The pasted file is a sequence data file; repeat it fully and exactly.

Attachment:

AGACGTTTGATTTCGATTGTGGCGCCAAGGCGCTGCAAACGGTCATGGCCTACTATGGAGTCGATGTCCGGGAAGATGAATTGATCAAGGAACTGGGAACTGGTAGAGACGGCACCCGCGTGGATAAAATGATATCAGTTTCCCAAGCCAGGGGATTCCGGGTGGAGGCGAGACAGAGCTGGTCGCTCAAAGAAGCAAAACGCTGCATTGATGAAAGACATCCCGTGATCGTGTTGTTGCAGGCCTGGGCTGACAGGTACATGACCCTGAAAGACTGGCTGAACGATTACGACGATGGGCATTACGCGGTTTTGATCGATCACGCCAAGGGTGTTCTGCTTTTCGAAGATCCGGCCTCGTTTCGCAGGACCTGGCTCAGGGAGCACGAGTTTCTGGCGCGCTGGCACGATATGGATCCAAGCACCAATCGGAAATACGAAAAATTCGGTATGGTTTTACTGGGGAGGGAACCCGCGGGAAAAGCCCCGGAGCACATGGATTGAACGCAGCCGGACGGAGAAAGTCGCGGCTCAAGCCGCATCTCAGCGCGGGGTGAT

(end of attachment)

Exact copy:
AGACGTTTGATTTCGATTGTGGCGCCAAGGCGCTGCAAACGGTCATGGCCTACTATGGAGTCGATGTCCGGGAAGATGAATTGATCAAGGAACTGGGAACTGGTAGAGACGGCACCCGCGTGGATAAAATGATATCAGTTTCCCAAGCCAGGGGATTCCGGGTGGAGGCGAGACAGAGCTGGTCGCTCAAAGAAGCAAAACGCTGCATTGATGAAAGACATCCCGTGATCGTGTTGTTGCAGGCCTGGGCTGACAGGTACATGACCCTGAAAGACTGGCTGAACGATTACGACGATGGGCATTACGCGGTTTTGATCGATCACGCCAAGGGTGTTCTGCTTTTCGAAGATCCGGCCTCGTTTCGCAGGACCTGGCTCAGGGAGCACGAGTTTCTGGCGCGCTGGCACGATATGGATCCAAGCACCAATCGGAAATACGAAAAATTCGGTATGGTTTTACTGGGGAGGGAACCCGCGGGAAAAGCCCCGGAGCACATGGATTGAACGCAGCCGGACGGAGAAAGTCGCGGCTCAAGCCGCATCTCAGCGCGGGGTGAT